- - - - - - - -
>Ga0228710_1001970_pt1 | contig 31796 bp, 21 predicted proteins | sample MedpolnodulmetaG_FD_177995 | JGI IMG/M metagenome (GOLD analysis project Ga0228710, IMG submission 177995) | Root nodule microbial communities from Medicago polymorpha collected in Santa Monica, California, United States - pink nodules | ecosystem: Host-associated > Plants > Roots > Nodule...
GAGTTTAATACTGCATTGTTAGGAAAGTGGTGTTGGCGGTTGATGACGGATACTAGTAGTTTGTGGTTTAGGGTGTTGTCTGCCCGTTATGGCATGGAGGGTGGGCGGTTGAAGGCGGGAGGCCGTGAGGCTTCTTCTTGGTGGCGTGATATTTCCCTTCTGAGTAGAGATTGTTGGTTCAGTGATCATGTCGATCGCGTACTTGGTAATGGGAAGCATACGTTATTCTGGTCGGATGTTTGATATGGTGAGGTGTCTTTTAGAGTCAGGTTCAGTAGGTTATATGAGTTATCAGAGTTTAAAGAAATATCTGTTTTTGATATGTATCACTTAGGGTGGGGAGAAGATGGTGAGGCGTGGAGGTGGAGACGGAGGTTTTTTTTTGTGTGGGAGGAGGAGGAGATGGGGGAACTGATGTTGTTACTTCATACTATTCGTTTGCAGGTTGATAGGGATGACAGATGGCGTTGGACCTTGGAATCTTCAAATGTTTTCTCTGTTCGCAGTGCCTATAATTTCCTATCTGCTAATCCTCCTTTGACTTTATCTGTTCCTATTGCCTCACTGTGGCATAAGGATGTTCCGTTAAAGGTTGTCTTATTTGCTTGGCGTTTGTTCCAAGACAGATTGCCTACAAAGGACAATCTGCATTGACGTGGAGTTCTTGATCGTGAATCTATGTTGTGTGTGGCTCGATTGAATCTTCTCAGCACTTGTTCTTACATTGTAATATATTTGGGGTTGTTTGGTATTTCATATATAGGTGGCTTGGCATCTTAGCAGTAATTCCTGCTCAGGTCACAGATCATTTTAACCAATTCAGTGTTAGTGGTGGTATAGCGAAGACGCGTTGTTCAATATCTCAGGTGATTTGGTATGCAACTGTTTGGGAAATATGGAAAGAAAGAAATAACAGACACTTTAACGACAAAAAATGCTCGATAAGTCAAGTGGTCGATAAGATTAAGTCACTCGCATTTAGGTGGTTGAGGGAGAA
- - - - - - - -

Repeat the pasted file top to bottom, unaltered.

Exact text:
>Ga0228710_1001970_pt1 | contig 31796 bp, 21 predicted proteins | sample MedpolnodulmetaG_FD_177995 | JGI IMG/M metagenome (GOLD analysis project Ga0228710, IMG submission 177995) | Root nodule microbial communities from Medicago polymorpha collected in Santa Monica, California, United States - pink nodules | ecosystem: Host-associated > Plants > Roots > Nodule...
GAGTTTAATACTGCATTGTTAGGAAAGTGGTGTTGGCGGTTGATGACGGATACTAGTAGTTTGTGGTTTAGGGTGTTGTCTGCCCGTTATGGCATGGAGGGTGGGCGGTTGAAGGCGGGAGGCCGTGAGGCTTCTTCTTGGTGGCGTGATATTTCCCTTCTGAGTAGAGATTGTTGGTTCAGTGATCATGTCGATCGCGTACTTGGTAATGGGAAGCATACGTTATTCTGGTCGGATGTTTGATATGGTGAGGTGTCTTTTAGAGTCAGGTTCAGTAGGTTATATGAGTTATCAGAGTTTAAAGAAATATCTGTTTTTGATATGTATCACTTAGGGTGGGGAGAAGATGGTGAGGCGTGGAGGTGGAGACGGAGGTTTTTTTTTGTGTGGGAGGAGGAGGAGATGGGGGAACTGATGTTGTTACTTCATACTATTCGTTTGCAGGTTGATAGGGATGACAGATGGCGTTGGACCTTGGAATCTTCAAATGTTTTCTCTGTTCGCAGTGCCTATAATTTCCTATCTGCTAATCCTCCTTTGACTTTATCTGTTCCTATTGCCTCACTGTGGCATAAGGATGTTCCGTTAAAGGTTGTCTTATTTGCTTGGCGTTTGTTCCAAGACAGATTGCCTACAAAGGACAATCTGCATTGACGTGGAGTTCTTGATCGTGAATCTATGTTGTGTGTGGCTCGATTGAATCTTCTCAGCACTTGTTCTTACATTGTAATATATTTGGGGTTGTTTGGTATTTCATATATAGGTGGCTTGGCATCTTAGCAGTAATTCCTGCTCAGGTCACAGATCATTTTAACCAATTCAGTGTTAGTGGTGGTATAGCGAAGACGCGTTGTTCAATATCTCAGGTGATTTGGTATGCAACTGTTTGGGAAATATGGAAAGAAAGAAATAACAGACACTTTAACGACAAAAAATGCTCGATAAGTCAAGTGGTCGATAAGATTAAGTCACTCGCATTTAGGTGGTTGAGGGAGAA